David Sovie, global managing director for Accenture’s electronics and high-tech business unit, says features such as voice control should help sales. “Growing acceptance of services powered by artificial intelligence, such as voice assistants, is also fuelling this market upswing,” he says.
The coming of 5G is likely to be the dominant conference talking point, even though the reality for many people around the world is that such a debate masks a daily struggle to get any sort of connection at all. Telecoms companies have started to discuss solutions, such as flying drones, or helikites, being deployed in remote areas of developed countries to deliver mobile broadband to spots land-based masts cannot reach.
Amount O2 says 5G could add to UK’s economy by 2026
It is yet to be seen whether those people who object to brutalist mobile phone masts spoiling the countryside will welcome War of the Worlds-style drones, or if the promise of blanket coverage will be enough to keep complainers quiet.
The problem is more acute in the developing world, where connecting the unconnected remains a perennial difficulty. Facebook’s plans to deliver broadband across Africa suffered a setback last year when the SpaceX rocket carrying its $200m satellite exploded on the launch pad. The failure showed that delivering the latest in telecoms infrastructure is both expensive and tricky.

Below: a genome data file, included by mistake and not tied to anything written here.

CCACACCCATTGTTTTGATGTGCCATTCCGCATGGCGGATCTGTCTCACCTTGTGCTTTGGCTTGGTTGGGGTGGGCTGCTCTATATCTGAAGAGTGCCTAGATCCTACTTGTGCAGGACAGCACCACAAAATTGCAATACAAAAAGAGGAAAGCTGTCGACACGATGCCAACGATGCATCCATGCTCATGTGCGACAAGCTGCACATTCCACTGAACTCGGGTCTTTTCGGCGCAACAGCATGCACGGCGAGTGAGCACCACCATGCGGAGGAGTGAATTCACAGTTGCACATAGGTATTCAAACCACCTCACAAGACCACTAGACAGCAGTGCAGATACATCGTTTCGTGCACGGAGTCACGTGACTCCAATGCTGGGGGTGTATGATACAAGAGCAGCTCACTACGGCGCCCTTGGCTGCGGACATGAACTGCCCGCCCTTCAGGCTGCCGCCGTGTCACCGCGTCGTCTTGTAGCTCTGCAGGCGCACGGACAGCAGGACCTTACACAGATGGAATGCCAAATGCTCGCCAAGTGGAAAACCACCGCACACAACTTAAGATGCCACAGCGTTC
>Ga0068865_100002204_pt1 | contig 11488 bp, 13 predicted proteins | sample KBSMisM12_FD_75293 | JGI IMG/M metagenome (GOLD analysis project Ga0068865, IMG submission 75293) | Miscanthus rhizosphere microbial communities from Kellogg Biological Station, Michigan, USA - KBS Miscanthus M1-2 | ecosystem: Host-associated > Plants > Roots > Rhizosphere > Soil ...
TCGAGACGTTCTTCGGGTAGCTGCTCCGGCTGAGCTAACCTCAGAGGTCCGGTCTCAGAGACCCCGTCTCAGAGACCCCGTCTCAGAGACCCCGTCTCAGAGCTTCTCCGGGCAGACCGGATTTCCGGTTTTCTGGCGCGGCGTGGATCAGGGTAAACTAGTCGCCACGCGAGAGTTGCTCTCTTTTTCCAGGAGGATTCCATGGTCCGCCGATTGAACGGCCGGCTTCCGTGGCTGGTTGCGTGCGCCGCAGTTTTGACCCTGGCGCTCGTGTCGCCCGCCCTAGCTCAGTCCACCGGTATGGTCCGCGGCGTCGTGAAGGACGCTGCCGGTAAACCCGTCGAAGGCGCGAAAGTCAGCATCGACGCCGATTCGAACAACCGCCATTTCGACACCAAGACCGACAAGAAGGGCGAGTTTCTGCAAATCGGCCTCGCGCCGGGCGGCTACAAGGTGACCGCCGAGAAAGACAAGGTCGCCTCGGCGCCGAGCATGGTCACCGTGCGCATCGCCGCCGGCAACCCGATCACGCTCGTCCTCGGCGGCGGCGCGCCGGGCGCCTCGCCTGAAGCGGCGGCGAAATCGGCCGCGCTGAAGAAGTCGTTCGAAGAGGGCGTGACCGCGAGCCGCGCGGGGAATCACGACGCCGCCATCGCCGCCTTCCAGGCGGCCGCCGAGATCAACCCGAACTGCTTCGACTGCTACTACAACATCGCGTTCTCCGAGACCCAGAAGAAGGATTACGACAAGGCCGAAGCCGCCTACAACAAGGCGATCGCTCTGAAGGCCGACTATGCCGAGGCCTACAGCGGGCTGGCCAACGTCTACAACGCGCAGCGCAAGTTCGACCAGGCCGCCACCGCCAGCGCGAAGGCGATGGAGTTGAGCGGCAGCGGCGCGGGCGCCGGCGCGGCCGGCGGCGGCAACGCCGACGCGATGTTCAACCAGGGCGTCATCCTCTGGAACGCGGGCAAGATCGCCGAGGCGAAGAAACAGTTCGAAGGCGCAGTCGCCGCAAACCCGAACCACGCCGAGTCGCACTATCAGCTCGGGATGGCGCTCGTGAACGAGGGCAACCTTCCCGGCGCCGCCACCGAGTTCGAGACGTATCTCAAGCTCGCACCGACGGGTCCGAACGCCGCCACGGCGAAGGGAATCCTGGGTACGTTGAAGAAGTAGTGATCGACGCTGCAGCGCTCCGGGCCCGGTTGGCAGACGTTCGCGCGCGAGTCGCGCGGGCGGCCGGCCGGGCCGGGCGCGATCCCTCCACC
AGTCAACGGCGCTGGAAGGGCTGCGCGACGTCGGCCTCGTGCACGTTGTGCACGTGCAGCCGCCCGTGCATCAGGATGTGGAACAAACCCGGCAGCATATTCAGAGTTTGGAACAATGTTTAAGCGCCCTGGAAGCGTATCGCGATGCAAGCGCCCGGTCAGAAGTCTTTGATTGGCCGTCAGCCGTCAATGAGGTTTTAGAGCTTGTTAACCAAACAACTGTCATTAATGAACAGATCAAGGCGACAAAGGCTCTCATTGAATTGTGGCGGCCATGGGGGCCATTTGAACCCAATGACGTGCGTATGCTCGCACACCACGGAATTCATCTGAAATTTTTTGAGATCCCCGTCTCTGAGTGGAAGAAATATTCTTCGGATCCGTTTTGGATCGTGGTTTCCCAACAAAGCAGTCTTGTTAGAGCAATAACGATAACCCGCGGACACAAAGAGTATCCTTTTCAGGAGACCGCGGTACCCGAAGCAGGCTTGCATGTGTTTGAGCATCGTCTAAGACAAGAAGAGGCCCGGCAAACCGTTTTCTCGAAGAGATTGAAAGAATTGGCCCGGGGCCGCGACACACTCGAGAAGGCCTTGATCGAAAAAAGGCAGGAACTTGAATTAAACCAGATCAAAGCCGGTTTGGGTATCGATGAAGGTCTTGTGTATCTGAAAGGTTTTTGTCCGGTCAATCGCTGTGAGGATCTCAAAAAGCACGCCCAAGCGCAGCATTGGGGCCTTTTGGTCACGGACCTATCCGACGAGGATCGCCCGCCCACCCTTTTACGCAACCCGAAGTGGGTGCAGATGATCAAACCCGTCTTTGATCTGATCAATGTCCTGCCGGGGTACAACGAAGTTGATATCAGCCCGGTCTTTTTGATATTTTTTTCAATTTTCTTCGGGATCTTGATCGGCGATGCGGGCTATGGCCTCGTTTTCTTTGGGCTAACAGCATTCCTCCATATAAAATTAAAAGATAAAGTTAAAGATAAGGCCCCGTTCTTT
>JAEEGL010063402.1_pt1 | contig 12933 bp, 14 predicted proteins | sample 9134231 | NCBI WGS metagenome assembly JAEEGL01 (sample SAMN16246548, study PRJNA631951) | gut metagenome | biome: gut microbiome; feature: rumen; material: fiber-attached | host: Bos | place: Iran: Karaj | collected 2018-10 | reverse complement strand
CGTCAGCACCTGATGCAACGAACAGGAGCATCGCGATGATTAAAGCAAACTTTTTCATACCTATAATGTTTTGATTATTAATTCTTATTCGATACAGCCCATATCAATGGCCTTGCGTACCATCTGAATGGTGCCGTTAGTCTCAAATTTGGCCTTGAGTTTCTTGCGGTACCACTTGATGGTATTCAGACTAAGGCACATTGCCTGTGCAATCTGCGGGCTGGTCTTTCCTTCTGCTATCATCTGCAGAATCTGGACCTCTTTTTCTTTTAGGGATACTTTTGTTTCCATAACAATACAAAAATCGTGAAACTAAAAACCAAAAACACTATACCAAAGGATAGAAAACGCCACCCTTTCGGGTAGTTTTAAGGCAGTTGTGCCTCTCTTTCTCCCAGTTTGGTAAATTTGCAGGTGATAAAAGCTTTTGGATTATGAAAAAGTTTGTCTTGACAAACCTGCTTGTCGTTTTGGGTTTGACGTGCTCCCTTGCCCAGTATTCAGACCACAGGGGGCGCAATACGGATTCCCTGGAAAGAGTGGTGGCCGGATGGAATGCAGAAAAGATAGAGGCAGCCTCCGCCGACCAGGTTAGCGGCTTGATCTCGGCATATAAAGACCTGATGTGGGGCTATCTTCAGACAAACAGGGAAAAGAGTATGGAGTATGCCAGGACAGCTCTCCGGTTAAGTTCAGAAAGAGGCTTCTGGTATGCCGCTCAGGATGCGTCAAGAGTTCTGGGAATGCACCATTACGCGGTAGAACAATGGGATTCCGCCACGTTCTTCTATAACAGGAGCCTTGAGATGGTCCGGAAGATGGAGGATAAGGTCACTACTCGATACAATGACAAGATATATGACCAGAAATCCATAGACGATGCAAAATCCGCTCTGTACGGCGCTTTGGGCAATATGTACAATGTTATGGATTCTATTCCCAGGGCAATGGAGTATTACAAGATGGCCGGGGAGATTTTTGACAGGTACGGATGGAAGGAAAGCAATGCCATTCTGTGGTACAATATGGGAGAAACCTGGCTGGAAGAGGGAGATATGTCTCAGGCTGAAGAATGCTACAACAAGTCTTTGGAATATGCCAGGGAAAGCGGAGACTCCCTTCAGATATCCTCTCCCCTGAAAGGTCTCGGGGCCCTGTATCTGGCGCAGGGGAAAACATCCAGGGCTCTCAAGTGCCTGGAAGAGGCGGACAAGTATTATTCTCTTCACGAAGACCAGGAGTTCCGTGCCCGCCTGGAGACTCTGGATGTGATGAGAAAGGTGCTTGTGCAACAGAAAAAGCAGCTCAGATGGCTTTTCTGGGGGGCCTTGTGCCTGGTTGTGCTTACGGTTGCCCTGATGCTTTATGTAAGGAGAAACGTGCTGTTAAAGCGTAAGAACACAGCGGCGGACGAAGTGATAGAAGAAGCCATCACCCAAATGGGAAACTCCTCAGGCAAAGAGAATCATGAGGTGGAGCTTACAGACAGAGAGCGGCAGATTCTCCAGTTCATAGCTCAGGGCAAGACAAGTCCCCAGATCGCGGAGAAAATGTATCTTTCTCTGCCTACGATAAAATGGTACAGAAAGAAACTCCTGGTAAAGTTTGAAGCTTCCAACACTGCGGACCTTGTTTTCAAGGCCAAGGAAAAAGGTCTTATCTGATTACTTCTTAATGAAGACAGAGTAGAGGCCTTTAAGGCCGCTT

Paul Lee, head of technology, media and telecommunications research at professional services provider Deloitte, says: “The world is getting more connected, but there are still billions to connect. Mobile connections are approaching the 5bn mark. So there are still over 2bn to go. There are also varying degrees of quality of connectivity. There are some 200 carriers yet to launch 4G services, but we are likely to see some operators launch 5G services this year.”
This is not just a problem in remote places. More than 1m UK homes and businesses have what are deemed to be slow broadband access speeds, while 4G coverage is patchy even in cities. According to data from OpenSignal, a wireless company, the UK, once a pioneer in the mobile industry, now ranks 54th in global rankings of 4G coverage. “There is massive variation in mobile speed,” says Deloitte’s Mr Lee.
The GSMA’s Mr Granryd argues that pushing mobile data to more places is the “nuclear reactor” for improving people’s lives. The demand for portable “electronic money” so people can use phones to withdraw or transfer funds, for instance, has strongly taken hold in emerging markets where many have not had access to traditional banks. These have caught up with contactless wave-and-pay technologies available to bank card and phone users in countries such as the US and UK. There are about 500m mobile money users across 93 countries, mostly in Africa and Asia.
Christophe Uzureau, vice-president of banking and investment services at Gartner, says mobile finance has evolved rapidly. Different models have emerged but the most advanced, such as Alibaba’s Alipay in China, have added benefits, like assisting Chinese tourists with the processing of international payments. This evolution goes hand-in-hand with improved connectivity.
The advent of 5G could accelerate development of digital services. But the GSMA says the industry also has to focus on the provision of more relevant local content if mobile is to blossom. As Mr Granryd points out, only 0.1 per cent of India’s web pages are in Hindi while more than 400m people speak the language. Hauling up masts alone will not be enough to make 5G a global success.